In March 2016 Mr Richard Milburn, the representative of The Pole Pole Foundation UK, visited the conservation and educational activities being run by The Pole Pole Foundation in and around the Kahuzi-Biega National Park in the South Kivu region of the Democratic Republic of Congo.
Richard was greeted at Rusizi, on the border between the Republic of Rwanda and the Democratic Republic of Congo. He spent two weeks with local communities based in Miti, a village close to the access point to the habituated Eastern Lowland Grauer’s gorillas in the highland sector of the Kahuzi-Biega National Park.
On the first day, Richard and John Kahekwa went into the Park and tracked the gorilla group of the famous silverback, Cimanuka. They walked for about 40 minutes before they found them in a dense part of the forest where the members of the group were feeding. They saw several members of the group and spent a wonderful time observing them for about an hour. The babies were in high spirits and showed off with classic behaviour such as chest beating and hand clapping whilst the silverback male, Cimanuka, groomed the hair of his alpha female, Mwinja.
After watching them for a while, Richard said “They really are quite different to mountain gorillas. They are less hairy and the silverback is much bigger.”
In the days that followed, Richard visited the local community projects being run by The Pole Pole Foundation. He visited women who were former poachers who had been given education and training by POPOF and were now working as teachers. He visited the local kindergarten, primary and secondary schools which had been set up and are now being run by POPOF.
Richard was very impressed by the work being done, and enjoyed the songs which the women and pupils sang.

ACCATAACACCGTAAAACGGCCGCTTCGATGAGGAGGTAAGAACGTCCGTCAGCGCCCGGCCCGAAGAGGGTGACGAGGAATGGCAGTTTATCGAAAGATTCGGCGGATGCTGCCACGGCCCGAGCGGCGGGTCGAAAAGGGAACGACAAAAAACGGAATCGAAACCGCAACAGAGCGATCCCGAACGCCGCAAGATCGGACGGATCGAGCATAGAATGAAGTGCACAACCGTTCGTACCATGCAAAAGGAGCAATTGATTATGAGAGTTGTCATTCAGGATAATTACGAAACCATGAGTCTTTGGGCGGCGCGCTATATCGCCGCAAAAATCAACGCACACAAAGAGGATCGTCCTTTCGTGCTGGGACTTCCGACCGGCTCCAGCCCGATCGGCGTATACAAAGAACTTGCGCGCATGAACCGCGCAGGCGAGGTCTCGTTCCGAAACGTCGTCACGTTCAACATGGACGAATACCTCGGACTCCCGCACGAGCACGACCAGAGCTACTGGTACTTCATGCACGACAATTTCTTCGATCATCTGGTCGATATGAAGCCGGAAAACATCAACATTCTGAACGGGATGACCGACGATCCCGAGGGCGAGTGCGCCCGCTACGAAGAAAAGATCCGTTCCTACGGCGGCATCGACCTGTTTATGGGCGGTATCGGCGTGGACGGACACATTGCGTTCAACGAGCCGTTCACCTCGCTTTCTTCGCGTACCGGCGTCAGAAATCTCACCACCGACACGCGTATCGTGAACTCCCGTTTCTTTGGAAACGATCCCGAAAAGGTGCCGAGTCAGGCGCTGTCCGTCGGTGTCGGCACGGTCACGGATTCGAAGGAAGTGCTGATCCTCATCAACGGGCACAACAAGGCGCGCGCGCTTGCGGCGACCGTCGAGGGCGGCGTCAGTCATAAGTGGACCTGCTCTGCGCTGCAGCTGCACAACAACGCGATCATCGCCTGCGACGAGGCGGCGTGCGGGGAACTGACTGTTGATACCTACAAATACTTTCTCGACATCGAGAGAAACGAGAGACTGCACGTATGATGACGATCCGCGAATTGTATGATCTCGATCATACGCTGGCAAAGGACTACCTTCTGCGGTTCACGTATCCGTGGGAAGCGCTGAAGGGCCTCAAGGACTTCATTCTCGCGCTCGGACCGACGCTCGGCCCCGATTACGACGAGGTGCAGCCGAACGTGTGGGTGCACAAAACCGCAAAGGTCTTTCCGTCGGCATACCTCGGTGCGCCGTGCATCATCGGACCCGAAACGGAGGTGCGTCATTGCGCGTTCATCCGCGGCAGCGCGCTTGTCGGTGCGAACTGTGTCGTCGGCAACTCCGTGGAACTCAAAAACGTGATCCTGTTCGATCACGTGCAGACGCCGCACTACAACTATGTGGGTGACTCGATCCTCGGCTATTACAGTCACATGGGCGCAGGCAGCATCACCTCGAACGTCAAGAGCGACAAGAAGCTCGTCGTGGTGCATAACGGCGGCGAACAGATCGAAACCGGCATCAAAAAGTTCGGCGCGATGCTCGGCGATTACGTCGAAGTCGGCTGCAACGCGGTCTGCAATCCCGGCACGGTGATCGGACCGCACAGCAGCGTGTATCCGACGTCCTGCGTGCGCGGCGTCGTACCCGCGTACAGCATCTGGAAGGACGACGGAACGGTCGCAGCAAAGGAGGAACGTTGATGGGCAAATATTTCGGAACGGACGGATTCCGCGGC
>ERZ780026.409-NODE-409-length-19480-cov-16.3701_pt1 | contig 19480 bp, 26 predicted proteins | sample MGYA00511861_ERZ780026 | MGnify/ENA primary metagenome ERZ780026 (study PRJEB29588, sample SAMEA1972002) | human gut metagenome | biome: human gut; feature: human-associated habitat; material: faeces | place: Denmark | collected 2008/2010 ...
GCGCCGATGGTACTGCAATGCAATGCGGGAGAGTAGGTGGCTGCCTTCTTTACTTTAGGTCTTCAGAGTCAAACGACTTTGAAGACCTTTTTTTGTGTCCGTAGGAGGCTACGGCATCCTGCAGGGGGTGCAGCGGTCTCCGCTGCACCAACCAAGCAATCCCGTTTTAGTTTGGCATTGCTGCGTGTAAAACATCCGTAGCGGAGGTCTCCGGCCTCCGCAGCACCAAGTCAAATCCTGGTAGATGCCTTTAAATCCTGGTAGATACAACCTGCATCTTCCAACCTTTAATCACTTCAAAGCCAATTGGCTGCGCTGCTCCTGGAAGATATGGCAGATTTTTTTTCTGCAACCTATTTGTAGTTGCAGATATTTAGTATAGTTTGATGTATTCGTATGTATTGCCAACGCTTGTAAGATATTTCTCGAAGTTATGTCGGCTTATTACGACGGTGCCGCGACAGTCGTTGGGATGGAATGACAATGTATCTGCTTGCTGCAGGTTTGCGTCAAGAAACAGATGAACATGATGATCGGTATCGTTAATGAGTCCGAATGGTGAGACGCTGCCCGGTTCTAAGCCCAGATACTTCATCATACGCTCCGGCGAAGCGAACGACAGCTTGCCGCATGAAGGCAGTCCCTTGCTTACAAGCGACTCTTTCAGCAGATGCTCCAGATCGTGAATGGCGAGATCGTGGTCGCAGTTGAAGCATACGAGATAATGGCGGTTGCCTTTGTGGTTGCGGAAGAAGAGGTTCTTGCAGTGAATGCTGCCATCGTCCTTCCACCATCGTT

Richard visited one of the fish ponds which has been set up by The Pole Pole Foundation and fished for fish there with the help of some of the local schoolchildren.
The representative of The Pole Pole Foundation UK, accompanied by the local POPOF members, attended a football match between the POPOF secondary school at Anga-Miti vs another high school team. The match was arranged to raise awareness of the protection of the Grauer’s gorillas and the benefits that brings to the local communities. The teams looked very smart in their football kit.
Richard also visited the tea plantations which are being run by a famous international tea-growing company mindful of the special conservation needs of the area.
On his final day in the area, Richard visited the chimpanzee orphanage at Lwiro, to see the work that goes on at the centre. He also went to see the spirulina cultivation project being run by POPOF near the Lwiro centre. Spirulina is a highly-nutritious algae which is grown in tanks and is being used in the treatment of malnutrition in children in the areas surrounding the Grauer’s gorillas’ habitat.
The representative of The Pole Pole Foundation UK had a lovely time in Miti, and was very pleased to see the important work being done by The Pole Pole Foundation. Richard flew back to London feeling happy and reassured that the projects that he works to support are having a beneficial impact on the communities surrounding the Kahizu-Biega National Park which will, in turn, help to conserve the Eastern Lowland Grauer’s gorillas. Richard said “The trip was most enjoyable and it was good to see this beautiful, peaceful corner of the Democratic Republic of Congo once again.”